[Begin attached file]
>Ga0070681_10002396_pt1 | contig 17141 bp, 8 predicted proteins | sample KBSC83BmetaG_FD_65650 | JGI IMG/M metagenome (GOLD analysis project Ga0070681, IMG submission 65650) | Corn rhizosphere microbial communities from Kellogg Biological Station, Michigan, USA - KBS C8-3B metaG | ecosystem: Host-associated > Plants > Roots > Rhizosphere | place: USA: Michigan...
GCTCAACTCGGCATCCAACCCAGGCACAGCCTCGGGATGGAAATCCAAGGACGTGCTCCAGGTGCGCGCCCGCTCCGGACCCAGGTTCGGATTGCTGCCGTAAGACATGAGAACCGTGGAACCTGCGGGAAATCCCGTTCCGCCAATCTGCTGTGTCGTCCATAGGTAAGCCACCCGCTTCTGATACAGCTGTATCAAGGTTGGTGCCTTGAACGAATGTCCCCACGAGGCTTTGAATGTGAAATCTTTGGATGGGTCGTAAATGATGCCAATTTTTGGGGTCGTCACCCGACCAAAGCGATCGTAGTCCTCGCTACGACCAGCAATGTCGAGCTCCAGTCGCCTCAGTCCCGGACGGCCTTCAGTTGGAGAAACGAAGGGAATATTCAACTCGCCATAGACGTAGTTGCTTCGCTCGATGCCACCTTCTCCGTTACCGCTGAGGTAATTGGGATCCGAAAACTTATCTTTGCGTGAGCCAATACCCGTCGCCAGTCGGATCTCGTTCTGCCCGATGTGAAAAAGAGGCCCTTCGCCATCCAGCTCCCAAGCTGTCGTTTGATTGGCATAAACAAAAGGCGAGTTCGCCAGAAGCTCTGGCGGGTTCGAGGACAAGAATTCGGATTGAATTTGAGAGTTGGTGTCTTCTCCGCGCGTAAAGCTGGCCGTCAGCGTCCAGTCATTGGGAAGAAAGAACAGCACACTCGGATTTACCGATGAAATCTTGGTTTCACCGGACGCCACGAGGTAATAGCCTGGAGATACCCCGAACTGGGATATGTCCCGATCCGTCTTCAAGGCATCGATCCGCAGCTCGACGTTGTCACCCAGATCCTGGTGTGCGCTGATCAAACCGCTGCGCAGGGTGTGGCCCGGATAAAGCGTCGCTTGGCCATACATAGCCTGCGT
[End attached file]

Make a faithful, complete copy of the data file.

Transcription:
>Ga0070681_10002396_pt1 | contig 17141 bp, 8 predicted proteins | sample KBSC83BmetaG_FD_65650 | JGI IMG/M metagenome (GOLD analysis project Ga0070681, IMG submission 65650) | Corn rhizosphere microbial communities from Kellogg Biological Station, Michigan, USA - KBS C8-3B metaG | ecosystem: Host-associated > Plants > Roots > Rhizosphere | place: USA: Michigan...
GCTCAACTCGGCATCCAACCCAGGCACAGCCTCGGGATGGAAATCCAAGGACGTGCTCCAGGTGCGCGCCCGCTCCGGACCCAGGTTCGGATTGCTGCCGTAAGACATGAGAACCGTGGAACCTGCGGGAAATCCCGTTCCGCCAATCTGCTGTGTCGTCCATAGGTAAGCCACCCGCTTCTGATACAGCTGTATCAAGGTTGGTGCCTTGAACGAATGTCCCCACGAGGCTTTGAATGTGAAATCTTTGGATGGGTCGTAAATGATGCCAATTTTTGGGGTCGTCACCCGACCAAAGCGATCGTAGTCCTCGCTACGACCAGCAATGTCGAGCTCCAGTCGCCTCAGTCCCGGACGGCCTTCAGTTGGAGAAACGAAGGGAATATTCAACTCGCCATAGACGTAGTTGCTTCGCTCGATGCCACCTTCTCCGTTACCGCTGAGGTAATTGGGATCCGAAAACTTATCTTTGCGTGAGCCAATACCCGTCGCCAGTCGGATCTCGTTCTGCCCGATGTGAAAAAGAGGCCCTTCGCCATCCAGCTCCCAAGCTGTCGTTTGATTGGCATAAACAAAAGGCGAGTTCGCCAGAAGCTCTGGCGGGTTCGAGGACAAGAATTCGGATTGAATTTGAGAGTTGGTGTCTTCTCCGCGCGTAAAGCTGGCCGTCAGCGTCCAGTCATTGGGAAGAAAGAACAGCACACTCGGATTTACCGATGAAATCTTGGTTTCACCGGACGCCACGAGGTAATAGCCTGGAGATACCCCGAACTGGGATATGTCCCGATCCGTCTTCAAGGCATCGATCCGCAGCTCGACGTTGTCACCCAGATCCTGGTGTGCGCTGATCAAACCGCTGCGCAGGGTGTGGCCCGGATAAAGCGTCGCTTGGCCATACATAGCCTGCGT